Interesting battery failure mode

28.04.2013 13:29

Thanks to my previous posts about Amazon Kindle, I have another broken specimen on my desk now. This one seems to have experienced an interesting battery failure.

Amazon Kindle 3 batteries

Kindle's battery has 4 terminals: ground, a positive terminal for power and SDA and SCL pins for I2C communication with the integrated battery management circuit. On a normal battery, the positive terminal is around 3.7 V above ground, depending on the charge level of the Li-ion cell and the I2C lines are on ground level, because they need external pull-ups.

This broken battery however has the positive terminal at 0 V compared to ground terminal while the I2C pins are at -2.5 V. I can't imagine what kind of failure mode could cause pins to go lower than ground, unless the polarity of the cell got reversed somehow. I don't see any way how a failure in the battery management circuit or a loose connection somewhere could cause such readings. I'm pretty sure it's not an artifact of my multimeter either, because the battery can draw some milliamps of current from the ground to one of the I2C pins. For the record, this looks like an original 1830 mAh battery. Date of manufacture is April 2011 and type is 170-1032-01 Rev. A.

The master I2C interface on the Kindle wasn't damaged though, because it boots and reads out battery state just fine when attached to a different battery. There does seem to be a problem with bad a connection somewhere on the motherboard, because it crashes if I lightly knock on the CPU package. Possibly a hairline crack in some solder joint. But that's a topic for some other time.

Posted by Tomaž | Categories: Life


Thanks for posting this. I've just discovered my kindle keyboard's battery has come to a similar end. 0v between - and +, and -2.57v on SCL and SDA relative to -.

Mine was also an original battery, as I bought the kindle new. The type is the same as yours, but the manufacturer date is August 2011.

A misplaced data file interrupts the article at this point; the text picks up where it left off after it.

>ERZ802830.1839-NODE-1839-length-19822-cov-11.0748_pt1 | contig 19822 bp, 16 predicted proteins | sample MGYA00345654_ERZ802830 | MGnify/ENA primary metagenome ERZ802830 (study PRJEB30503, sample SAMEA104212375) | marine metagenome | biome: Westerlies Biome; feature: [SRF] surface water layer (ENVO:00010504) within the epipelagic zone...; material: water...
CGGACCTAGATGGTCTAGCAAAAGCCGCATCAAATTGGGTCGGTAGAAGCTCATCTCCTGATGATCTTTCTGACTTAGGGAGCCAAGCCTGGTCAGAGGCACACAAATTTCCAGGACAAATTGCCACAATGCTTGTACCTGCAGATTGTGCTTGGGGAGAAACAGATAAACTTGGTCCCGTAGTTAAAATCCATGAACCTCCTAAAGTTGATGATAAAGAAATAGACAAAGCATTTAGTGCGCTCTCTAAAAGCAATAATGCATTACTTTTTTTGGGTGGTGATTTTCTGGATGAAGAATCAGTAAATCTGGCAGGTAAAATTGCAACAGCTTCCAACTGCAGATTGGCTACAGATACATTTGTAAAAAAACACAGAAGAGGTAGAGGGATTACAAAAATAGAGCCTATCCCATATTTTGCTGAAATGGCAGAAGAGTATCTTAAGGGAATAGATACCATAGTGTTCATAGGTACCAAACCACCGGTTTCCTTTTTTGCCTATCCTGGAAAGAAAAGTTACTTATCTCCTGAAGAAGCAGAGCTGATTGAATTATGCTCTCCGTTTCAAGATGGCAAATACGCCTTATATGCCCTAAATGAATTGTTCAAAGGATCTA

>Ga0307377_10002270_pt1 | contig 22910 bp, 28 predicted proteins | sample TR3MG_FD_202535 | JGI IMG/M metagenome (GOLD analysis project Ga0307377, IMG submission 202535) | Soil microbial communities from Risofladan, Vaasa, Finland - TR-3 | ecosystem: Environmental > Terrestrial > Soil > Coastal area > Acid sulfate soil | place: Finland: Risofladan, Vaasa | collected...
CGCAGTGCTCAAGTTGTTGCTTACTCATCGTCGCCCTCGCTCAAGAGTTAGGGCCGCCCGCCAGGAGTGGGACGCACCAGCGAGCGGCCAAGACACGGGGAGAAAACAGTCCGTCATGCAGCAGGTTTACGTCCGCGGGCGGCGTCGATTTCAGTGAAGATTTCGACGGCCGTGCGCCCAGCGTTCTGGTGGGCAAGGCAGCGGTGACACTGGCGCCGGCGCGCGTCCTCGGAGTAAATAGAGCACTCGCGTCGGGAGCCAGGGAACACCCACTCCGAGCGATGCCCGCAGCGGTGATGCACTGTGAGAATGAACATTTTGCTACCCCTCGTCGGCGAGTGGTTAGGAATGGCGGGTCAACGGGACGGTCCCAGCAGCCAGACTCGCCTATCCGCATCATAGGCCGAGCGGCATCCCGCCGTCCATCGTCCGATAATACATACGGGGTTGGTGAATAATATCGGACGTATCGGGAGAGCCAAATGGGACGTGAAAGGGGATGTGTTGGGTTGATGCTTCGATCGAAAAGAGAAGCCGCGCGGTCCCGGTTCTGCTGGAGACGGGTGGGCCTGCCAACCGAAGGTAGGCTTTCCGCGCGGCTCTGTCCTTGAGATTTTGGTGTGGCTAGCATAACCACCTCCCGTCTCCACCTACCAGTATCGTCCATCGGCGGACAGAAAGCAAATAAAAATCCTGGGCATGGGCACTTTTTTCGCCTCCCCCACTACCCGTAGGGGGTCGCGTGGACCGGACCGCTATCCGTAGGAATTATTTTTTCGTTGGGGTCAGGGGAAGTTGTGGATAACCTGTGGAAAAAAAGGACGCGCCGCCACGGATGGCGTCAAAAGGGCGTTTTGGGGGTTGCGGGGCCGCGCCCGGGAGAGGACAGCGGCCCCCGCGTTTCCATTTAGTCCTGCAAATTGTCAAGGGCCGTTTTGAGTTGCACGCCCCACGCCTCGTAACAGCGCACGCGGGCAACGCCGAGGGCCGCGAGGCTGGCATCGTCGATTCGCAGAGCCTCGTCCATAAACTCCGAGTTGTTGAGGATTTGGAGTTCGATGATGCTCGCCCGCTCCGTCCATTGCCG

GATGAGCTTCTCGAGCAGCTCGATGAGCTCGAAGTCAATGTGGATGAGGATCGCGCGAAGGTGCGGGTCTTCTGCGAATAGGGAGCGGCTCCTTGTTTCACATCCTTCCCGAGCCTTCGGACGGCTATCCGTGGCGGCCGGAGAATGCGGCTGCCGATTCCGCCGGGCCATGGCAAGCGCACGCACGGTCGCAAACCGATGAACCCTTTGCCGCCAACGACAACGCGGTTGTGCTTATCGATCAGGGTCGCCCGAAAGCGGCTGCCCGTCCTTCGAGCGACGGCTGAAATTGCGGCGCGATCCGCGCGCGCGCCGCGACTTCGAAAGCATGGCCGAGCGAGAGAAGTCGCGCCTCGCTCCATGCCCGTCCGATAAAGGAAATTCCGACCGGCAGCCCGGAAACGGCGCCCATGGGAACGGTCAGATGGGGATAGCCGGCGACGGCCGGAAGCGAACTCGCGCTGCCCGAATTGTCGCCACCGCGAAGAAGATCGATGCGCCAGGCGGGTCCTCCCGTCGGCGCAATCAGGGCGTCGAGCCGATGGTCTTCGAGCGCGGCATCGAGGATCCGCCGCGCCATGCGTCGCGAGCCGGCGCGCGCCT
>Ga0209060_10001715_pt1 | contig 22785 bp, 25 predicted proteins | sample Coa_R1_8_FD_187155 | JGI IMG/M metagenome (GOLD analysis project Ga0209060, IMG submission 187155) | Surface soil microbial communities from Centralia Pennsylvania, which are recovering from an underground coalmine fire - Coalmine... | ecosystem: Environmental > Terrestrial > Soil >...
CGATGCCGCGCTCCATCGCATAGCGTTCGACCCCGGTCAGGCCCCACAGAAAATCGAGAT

I've just bought a new battery. I wouldn't have really bothered spending money on that but from your post I'm more optimistic about it working!

This battery has GND pin disconnected from the cell (presumably due to a bug/failure in internal protection circuit). And there is a "resistor" from GND to VCC that pulls up disconnected (contact side) GND pin to VCC. I2C pins are lower then VCC. Quite likely SDA/SCL are at the potential of cell-side GND (remember - GND is disconnected between cell and contact), hence "negative" voltage on I2C pins (because you are actually measuring with respect to VCC).

Two not-very-intuitive things to understand here are:

- Low-side switching. Battery protection circuit would measure voltage (and rarely, current too) of the cell and isolate cell from contacts if those are not in safe range, but why disconnect GND? Well, this has to do with how MOSFETs work. N-channel MOSFET are inherently more efficient, but require gate voltage to be above the source/drain voltage to open. Meaning, it's easier to do low-side switching (disconnect GND). Contrast this to more rare high-side switching where you have to use either lower-efficiency (higher-resistance-channel) P-MOSFETS, or have a "bootstrap" circuit to generate gate voltage (above VCC) for the high-side N-MOSFET. Neither is desirable in battery protection circuitry. Hence, low-side switching (disconnecting GND) is most common.

- "Resistor" from GND to VCC. This could be a short in protection circuit itself (for example, ceramic capacitors are often fail short-circuit), or it could be leakage through "logic" part of battery protection circuit. Hard to say without taking out and actually measuring protection circuit.

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